Merc With A Movie: The 16-Year Odyssey of the "Deadpool" Film
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David Walker is back with the '70s' most lasting private detective, a sci-fi tragedy shines through its dour subject material, and Megatron leads Transformers.
Tom King tells intense tales of synthezoids, while Joshua Hale Fialkov writes one of the most interesting conversations ever.
Squirrel Girl continues her 1960s romp with Doctor Doom, while Tom King continues to make the Omega Men one of the most interesting reads around
Kieron Gillen and Jamie McKelvie make magic happen with "Phonogram," "Astro City" bends the rules and "G.I. Joe" shows Cobra Commander at the top of his game.
Phil Coulson's the only thing worth buying in a week that saw Misty Knight making a heck of a case for being the next Captain America.
Cobra Commander has some pretty good ideas, but this is ultimately a week that can't overcome its low points.
Kyle Rayner is in for some surprises in "Omega Men," the week's best book as the rest of the releases conspire to send 2015 out with a whimper.
There's no smiles this holiday season as three mainstays of the purchases turn in sub-par performances.
The Dark Lord of the Sith shows why he inspires devotion, Squirrel Girl takes on Dr. Doom, and "Phonogram" makes more musical magic.
The week delivers, changing the game in Marvel's cosmic arena and examining deep sociological concepts with high octane thrills.
Dig into the head of a serial killer, an Avengers synthezoid goes to D.C, and Hickman's brilliant "East of West" rule in a killer week.
The culture of Cybertron gets a wonderful new facet and "Blackjack" is back, but it's hard to be thankful when you weigh in the rest of the week's offerings.
Five comics head home, including Mark Millar's nostalgic turn, Mia Goodwin's tale of magic and murder, and the Lord of the Sith against impossible odds.
The Dark Lord of the Sith plays all the cards right as baby fever is a serious sickness for the people of the United States.
Spider-Man and Johnny Storm have another hilarious interaction, the Avengers' favorite synthetic man twists the suburban dream, and Transformers go wild.
Kicking butts and eating nuts while Black Adam and Sinestro hang out like old pals barely balances the week from the misappropriation of Clark Kent.
Kurt Busiek continues to show how to do superhero comics right in another great "Astro City" installment, plus an indie comes on strong and bloody.
"Ms. Marvel" stands up and dances on the last day of the world, and the Gillen/McKelvie joint "Phonogram" lives up to literary standards.
Lando gets his Matthew Quigley on, Peter Parker can't lose, Stephen Strange shows up and, on the other side of the universe, the Omega Men break the rules.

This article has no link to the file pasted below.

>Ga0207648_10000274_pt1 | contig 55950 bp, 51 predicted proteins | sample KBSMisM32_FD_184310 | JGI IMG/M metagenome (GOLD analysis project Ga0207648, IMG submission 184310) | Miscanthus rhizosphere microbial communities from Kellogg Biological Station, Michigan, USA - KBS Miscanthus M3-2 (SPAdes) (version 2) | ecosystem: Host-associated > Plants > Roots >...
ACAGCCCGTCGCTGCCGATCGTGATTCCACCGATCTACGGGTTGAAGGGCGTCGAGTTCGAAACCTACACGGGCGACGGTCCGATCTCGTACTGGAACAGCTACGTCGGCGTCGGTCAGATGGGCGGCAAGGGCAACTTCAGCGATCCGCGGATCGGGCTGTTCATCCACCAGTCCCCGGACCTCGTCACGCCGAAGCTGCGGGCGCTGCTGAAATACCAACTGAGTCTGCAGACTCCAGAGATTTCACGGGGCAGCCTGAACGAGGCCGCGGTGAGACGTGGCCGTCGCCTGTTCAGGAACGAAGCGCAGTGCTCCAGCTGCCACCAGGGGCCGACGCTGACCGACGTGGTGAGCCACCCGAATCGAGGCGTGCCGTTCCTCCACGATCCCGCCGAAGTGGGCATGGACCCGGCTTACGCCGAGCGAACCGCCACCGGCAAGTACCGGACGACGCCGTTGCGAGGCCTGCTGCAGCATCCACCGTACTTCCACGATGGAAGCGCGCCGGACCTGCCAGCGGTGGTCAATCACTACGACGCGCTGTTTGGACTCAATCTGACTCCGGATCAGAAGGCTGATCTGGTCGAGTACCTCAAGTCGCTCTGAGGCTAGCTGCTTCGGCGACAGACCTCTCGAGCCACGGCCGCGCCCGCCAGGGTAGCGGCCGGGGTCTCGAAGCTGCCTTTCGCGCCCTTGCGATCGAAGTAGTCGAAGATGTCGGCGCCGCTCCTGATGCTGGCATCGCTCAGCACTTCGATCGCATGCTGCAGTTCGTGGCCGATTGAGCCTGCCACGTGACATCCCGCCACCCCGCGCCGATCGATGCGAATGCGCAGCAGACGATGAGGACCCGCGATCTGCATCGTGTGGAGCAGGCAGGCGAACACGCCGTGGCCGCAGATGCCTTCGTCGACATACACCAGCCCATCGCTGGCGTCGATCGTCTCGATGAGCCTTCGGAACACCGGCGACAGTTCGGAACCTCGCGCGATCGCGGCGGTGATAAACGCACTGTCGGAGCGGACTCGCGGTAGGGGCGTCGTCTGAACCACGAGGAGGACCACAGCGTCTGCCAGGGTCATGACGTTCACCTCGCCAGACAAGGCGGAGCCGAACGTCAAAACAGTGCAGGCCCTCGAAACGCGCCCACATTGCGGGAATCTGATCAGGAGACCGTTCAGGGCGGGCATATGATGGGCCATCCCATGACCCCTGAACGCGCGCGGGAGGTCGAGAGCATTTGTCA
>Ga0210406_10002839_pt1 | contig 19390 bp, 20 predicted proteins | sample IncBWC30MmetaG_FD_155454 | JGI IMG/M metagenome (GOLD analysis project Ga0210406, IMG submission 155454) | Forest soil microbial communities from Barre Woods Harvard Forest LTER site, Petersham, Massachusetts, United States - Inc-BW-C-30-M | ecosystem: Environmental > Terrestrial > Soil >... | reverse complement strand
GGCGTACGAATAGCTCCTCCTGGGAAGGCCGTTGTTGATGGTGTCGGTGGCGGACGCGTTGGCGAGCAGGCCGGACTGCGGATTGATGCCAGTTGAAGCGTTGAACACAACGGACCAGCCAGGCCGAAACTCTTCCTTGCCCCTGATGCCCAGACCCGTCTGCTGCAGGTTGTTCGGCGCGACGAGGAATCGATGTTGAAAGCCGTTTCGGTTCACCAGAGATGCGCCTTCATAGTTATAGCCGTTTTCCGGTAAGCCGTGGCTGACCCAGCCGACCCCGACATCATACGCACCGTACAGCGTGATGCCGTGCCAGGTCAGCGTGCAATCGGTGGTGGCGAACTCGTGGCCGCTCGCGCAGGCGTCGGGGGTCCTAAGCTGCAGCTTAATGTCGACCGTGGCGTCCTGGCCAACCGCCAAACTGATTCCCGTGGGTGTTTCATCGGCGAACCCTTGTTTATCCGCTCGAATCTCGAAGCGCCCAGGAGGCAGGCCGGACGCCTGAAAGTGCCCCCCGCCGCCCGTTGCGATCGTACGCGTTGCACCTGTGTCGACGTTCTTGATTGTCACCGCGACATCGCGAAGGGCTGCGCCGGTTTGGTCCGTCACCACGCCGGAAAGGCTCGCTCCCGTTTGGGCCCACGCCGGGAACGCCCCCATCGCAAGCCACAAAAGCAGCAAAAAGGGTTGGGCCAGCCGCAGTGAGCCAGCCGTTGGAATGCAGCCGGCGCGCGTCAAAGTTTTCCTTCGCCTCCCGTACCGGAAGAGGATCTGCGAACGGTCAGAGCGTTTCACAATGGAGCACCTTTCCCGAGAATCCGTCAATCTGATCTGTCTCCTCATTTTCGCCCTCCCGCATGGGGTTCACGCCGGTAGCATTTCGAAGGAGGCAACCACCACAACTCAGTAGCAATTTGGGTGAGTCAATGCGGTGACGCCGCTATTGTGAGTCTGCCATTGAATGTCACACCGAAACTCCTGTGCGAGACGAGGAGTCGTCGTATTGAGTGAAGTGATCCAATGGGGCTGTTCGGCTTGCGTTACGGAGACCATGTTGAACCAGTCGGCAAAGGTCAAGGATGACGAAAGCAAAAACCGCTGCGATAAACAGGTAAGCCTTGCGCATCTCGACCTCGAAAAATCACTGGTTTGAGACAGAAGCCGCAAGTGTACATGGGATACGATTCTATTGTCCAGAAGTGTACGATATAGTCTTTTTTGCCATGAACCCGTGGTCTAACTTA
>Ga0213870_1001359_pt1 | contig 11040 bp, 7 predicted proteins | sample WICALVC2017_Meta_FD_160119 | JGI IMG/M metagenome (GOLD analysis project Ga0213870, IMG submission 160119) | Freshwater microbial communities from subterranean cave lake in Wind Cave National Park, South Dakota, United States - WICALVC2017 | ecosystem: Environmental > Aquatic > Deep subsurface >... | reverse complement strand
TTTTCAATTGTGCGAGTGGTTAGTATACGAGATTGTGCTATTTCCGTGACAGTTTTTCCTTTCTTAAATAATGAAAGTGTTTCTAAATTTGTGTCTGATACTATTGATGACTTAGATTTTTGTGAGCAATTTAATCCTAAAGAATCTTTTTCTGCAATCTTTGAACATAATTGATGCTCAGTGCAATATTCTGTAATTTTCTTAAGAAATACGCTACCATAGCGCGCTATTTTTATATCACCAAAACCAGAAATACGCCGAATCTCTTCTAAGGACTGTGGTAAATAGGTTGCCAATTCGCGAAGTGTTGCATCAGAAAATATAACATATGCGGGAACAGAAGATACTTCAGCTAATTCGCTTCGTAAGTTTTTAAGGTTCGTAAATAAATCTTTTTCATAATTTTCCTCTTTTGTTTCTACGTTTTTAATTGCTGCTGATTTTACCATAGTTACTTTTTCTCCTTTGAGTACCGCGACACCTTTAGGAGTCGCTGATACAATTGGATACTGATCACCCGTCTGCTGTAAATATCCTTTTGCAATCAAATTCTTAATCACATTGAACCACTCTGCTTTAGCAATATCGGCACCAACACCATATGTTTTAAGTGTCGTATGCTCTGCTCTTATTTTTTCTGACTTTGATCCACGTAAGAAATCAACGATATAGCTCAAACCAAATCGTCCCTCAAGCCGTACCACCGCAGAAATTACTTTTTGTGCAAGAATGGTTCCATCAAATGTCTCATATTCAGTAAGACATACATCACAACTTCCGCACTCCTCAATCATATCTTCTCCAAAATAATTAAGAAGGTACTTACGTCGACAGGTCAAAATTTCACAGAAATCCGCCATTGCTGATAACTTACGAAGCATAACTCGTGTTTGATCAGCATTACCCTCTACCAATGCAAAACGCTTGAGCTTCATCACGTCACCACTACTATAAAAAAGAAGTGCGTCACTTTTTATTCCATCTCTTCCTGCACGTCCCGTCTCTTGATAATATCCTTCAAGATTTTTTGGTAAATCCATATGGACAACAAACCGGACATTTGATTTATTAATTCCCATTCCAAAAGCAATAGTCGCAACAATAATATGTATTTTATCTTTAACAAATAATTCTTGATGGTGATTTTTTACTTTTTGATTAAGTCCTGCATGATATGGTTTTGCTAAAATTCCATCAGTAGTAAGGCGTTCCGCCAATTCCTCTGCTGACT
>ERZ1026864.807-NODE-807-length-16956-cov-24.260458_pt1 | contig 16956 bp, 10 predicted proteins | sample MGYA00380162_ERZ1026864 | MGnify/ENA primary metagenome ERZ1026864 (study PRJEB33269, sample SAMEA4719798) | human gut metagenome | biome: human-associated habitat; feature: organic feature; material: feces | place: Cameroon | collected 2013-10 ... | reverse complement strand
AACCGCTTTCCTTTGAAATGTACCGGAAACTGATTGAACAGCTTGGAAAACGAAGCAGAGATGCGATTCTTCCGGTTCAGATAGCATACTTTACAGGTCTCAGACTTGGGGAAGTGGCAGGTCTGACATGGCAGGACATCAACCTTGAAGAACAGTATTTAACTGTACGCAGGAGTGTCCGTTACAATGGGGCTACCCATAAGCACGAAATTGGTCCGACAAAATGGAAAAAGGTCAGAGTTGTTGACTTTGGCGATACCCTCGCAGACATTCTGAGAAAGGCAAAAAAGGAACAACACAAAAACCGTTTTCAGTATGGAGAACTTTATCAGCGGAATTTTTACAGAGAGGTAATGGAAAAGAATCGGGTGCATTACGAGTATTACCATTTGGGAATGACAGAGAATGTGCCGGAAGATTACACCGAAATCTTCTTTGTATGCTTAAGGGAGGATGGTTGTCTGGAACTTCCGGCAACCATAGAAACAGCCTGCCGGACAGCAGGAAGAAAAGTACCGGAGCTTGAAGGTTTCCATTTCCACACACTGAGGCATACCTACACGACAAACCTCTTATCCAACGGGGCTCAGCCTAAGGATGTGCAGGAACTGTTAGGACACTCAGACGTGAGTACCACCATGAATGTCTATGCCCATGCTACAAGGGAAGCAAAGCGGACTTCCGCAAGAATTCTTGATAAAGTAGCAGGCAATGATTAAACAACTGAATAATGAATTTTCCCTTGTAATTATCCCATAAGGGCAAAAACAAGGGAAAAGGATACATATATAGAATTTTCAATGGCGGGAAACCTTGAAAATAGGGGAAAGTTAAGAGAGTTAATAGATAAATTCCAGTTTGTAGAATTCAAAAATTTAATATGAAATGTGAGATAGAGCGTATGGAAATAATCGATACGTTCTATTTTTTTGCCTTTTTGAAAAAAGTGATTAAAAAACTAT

A surprisingly effective team up between a former acrobat and a disgraced reporter and Decepticon losers trying to figure it out make this a winning week.
A G.I. Joe pilot runs the skies, Dick Grayson plays both sides, two generations of Fury men take on Hydra and "Astro City" again shows the essence of heroism.
Things could go better for the galaxy's smoothest brother, but Rick Remender and Sean Murphy teach some old ideas new tricks.
Another phenomenal "Phonogram" leads a week that wins by a thin margin as Batman fails his city and "Bloodstrike" reminds us of the horrors we let go.
One book shines, one book's bad, and the ambition of the rest of the week's releases can't overcome things going kind of wobbly.
Lando leads the paparazzi, Gallifreyans and shlub Hydra agents all teaming up to make the week sneak in a win.
"Astro City" celebrates 20 years, Loki literally rewrites the rules and ComixTribe drops a stunning debut issue.
Marvel's toughest heroine gets a little help from her friends, Lando makes a big heist while McKelvie and Gillen are back with one of their most brilliant works.
"Omega Men" turns tropes on their heads while "Airboy" continues to disappoint and "Secret Wars" continues to limp forward.
Even a truly amazing pop-culture inflected mystery in space can't save the week as Clark Kent is dumber than hay and a horror comic doesn't even try.
It's the end of the worlds as we know it and a pair of immortals use cleverness and every trick in the book to do what they feel is right in a winning week.
A light and easygoing week of comics wins as we see the nature of heroism and muddle through crossover meh-ness.
"Saga" returns to form and a "Star Wars" book shows scoundrel-ish charm, but industry legends falter and a pirate princess can't fight her way through plot deficiencies.
Things could have gone better on the week before SDCC, as "Bizarro" fails to fail, Doom shows his foibles and other comics are less than impressive.
Dancing giant robots lead off a week that wins on the merit of "meh" and nothing really being that bad.
The week fails to satisfy as "Astro City" phones it in, "Transformers" fall short and the Winter Soldier comes in chilly, though many indies made courageous showings.
Amorous affections lead to surprising places in a fantastic week, as Thom Zahler does an outstanding job with a new book and "Saga" continues to astound.
Geoff Johns brings the thunder and the glory as DC's magnificent seven stand up in a major way while Squirrel Girl makes good friends.
A team of travel-weary Transformers pre-mourn the passing of one of their greatest, perhaps to beat the rush for a winning week.
The swan song for the Dynamite detective makes the week a win - barely - as "Convergence" is like a Bataan Death March and "Secret Wars" loses focus.
Darth Vader continues to shine, Jonathan Hickman makes a big Heroclix match work as a story, and, yeah -- that's a gorilla playing the drums. Rock on.